• Recession effects
    March 30,2014

    Vermonters are still suffering the after-effects of the Great Recession, and one of those effects is the upward pressure on property taxes. When these causes and effects are fully understood, policymakers may feel less pressure to alter a system that, for the most part, is working well.

    Back when the recession hit, Vermont and other states fell into crisis mode because of plummeting revenues caused by the decline in incomes and economic activity. Thus, events compelled lawmakers to slash state spending so that the shortfall of revenues would not create huge budget deficits.

    One of the targets for cuts was the transfer of General Fund revenue to the Education Fund. In those early days of the recession, the Legislature slashed the transfer by $23 million.

    Every year money goes from the General Fund — which is supported by broad-based taxes, such as the income and sales taxes — to the Education Fund in order to ease pressure on property taxes. State money has gone to education for decades. Before the passage of Act 60 in 1997, it was called state aid to education, and it was always a political football. Governors striving to balance their budgets would cut state aid, and critics would charge that they were balancing their budgets on the backs of property tax payers. They were right: As aid derived from broad-based taxes fell, property taxes were forced up.

    When the Legislature passed Act 60, it realized it needed to continue to support education from broad-based taxes or else property taxes would skyrocket for everyone. So part of Act 60 pledged the state to a specific level of support to the Education Fund from the General Fund. When the recession forced legislators to shrink that support, they were reneging on a promise.

    Initially, that $23 million cut in the state transfer did not create a huge burden on property tax payers because President Obama’s stimulus program provided the state with $19 million in federal money, partly offsetting the $23 million reduction. Eventually, stimulus spending ended, and the Education Fund faced a yawning deficit created by the lack of money from the General Fund.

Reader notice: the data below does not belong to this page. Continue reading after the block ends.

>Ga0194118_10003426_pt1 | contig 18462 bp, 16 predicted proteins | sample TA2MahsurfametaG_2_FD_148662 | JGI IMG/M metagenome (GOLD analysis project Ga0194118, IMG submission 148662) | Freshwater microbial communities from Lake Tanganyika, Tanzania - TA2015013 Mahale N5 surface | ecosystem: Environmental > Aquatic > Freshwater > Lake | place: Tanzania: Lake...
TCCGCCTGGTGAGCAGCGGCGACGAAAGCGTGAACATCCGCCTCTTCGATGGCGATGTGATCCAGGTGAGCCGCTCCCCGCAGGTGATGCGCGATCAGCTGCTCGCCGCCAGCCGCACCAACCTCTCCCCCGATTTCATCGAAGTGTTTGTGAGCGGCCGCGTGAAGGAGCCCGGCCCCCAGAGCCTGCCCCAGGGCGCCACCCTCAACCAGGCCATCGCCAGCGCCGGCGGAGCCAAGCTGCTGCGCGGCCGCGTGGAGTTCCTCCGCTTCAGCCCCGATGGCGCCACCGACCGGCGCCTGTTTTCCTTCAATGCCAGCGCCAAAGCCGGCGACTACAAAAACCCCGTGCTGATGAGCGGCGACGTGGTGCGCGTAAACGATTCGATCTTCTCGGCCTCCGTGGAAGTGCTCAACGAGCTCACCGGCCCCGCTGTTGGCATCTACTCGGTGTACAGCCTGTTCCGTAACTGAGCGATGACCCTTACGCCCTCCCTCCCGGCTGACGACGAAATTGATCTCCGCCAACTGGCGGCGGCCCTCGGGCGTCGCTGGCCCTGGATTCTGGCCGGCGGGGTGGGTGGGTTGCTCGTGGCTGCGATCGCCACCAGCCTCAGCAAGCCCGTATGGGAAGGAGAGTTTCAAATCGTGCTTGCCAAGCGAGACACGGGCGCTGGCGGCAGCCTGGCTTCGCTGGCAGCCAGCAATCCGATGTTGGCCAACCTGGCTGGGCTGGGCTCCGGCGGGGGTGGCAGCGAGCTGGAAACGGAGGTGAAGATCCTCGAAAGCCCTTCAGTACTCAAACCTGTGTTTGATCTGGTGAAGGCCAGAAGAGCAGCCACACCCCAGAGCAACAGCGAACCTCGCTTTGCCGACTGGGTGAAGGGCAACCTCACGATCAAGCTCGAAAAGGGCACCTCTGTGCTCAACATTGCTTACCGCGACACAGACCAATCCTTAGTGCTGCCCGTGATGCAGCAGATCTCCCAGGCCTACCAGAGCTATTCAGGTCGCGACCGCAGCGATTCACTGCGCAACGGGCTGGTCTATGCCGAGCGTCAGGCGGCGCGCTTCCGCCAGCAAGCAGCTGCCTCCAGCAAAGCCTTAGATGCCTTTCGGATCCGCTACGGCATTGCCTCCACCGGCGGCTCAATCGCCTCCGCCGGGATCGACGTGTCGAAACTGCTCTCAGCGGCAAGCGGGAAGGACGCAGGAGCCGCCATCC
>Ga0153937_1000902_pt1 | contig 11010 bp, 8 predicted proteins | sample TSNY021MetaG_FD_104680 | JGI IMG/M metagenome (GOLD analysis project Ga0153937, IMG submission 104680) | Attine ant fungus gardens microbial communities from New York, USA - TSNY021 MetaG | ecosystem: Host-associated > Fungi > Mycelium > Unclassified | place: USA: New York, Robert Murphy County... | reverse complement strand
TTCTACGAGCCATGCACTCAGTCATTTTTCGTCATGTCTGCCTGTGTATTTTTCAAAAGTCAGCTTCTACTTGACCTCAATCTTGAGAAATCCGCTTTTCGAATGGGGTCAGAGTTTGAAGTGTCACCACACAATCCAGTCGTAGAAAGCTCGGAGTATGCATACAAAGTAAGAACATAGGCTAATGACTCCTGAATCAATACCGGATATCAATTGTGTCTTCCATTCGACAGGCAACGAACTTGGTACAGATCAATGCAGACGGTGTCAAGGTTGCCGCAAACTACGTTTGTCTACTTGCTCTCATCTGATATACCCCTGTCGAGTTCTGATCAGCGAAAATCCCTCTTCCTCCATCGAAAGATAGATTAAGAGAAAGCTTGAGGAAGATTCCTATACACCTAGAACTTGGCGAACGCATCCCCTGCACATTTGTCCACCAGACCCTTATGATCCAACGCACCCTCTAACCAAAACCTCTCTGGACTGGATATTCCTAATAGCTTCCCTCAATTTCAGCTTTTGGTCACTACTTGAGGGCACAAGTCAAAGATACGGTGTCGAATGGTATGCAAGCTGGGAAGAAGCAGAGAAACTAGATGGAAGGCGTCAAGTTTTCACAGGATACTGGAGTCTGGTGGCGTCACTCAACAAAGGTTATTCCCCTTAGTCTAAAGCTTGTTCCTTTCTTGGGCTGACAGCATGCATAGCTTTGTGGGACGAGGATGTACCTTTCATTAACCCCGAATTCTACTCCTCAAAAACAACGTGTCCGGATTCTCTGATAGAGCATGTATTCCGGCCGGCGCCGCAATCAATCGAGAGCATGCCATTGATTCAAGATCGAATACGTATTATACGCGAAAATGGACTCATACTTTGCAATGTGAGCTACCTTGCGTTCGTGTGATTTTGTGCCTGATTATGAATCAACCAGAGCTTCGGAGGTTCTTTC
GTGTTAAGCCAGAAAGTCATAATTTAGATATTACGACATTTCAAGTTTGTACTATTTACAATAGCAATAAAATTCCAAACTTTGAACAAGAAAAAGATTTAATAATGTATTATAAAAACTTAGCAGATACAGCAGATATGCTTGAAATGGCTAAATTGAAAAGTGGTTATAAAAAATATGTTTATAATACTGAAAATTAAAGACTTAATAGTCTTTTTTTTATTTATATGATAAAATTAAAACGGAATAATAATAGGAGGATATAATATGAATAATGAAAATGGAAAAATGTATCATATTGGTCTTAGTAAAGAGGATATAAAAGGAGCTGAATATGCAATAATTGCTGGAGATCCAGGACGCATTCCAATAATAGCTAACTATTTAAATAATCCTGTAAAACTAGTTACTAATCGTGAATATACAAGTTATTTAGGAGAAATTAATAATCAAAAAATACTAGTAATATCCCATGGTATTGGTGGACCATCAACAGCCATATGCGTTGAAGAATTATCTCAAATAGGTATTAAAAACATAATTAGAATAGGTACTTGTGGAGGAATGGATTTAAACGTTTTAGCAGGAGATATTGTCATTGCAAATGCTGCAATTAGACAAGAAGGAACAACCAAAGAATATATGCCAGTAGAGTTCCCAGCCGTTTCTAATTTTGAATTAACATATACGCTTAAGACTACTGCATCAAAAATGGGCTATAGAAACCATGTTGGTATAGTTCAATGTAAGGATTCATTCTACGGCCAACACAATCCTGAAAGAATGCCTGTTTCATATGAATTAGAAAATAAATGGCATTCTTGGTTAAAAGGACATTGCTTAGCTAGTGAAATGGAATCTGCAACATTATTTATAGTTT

The Legislature responded by lowering its promised level of support for the Education Fund. The new smaller transfer would thereafter be the promised amount, so the state would no longer be breaking its promise. Yet the Education Fund was still not receiving money sufficient to avoid upward pressure on property taxes. Since then the Legislature has sought gradually to increase the amount of the transfer. In the proposed budget for the coming year it would add $1.5 million, which goes a little way to offsetting that initial $23 million loss. Also the amount of the transfer is indexed to inflation.

    Taxpayers concerned about rising taxes rejected nearly three dozen school budgets this year. Concern has been mounting that school budgets are continuing to rise even as enrollments are falling. Indeed, falling enrollments, which diminish the per-pupil reimbursement from the state are one reason why taxes are going up.

    Last week House members revealed that they would not have to raise the statewide property tax rate as much as they had feared. One reason is that school budgets are not rising as rapidly as expected. State officials had expected school budgets to increase by 3.8 percent; instead it appears they are rising 3 percent. The budget restraint exercised by school boards and the rejection of some budgets by voters shows that pressure from the people at the local level continues to help keep school costs in check.

    The level of support for education from the General Fund remains at a diminished level. A decision by the Legislature to return to the earlier level of support would provide a huge check on rising property taxes, though it would require a decision to use money from the income and other broad-based taxes. Indeed, the tension between income taxes and property taxes as a source for education funding has always existed.

    Raising the income tax to pay for education would shift part of education spending to a progressive tax that draws more from wealthy taxpayers. Doing so would be more fair. As it is, wealthy taxpayers pay for education out of their property taxes, which tend not to demand as a high a percentage of their income as income taxes do.

    But politically, raising income taxes to pay for education is not on anyone’s radar. Nevertheless, as lawmakers consider the various pressures on the property tax, they ought to remember the effects of the recession and the choices it forced upon them. Eventually, they may be in a position to rectify those choices.

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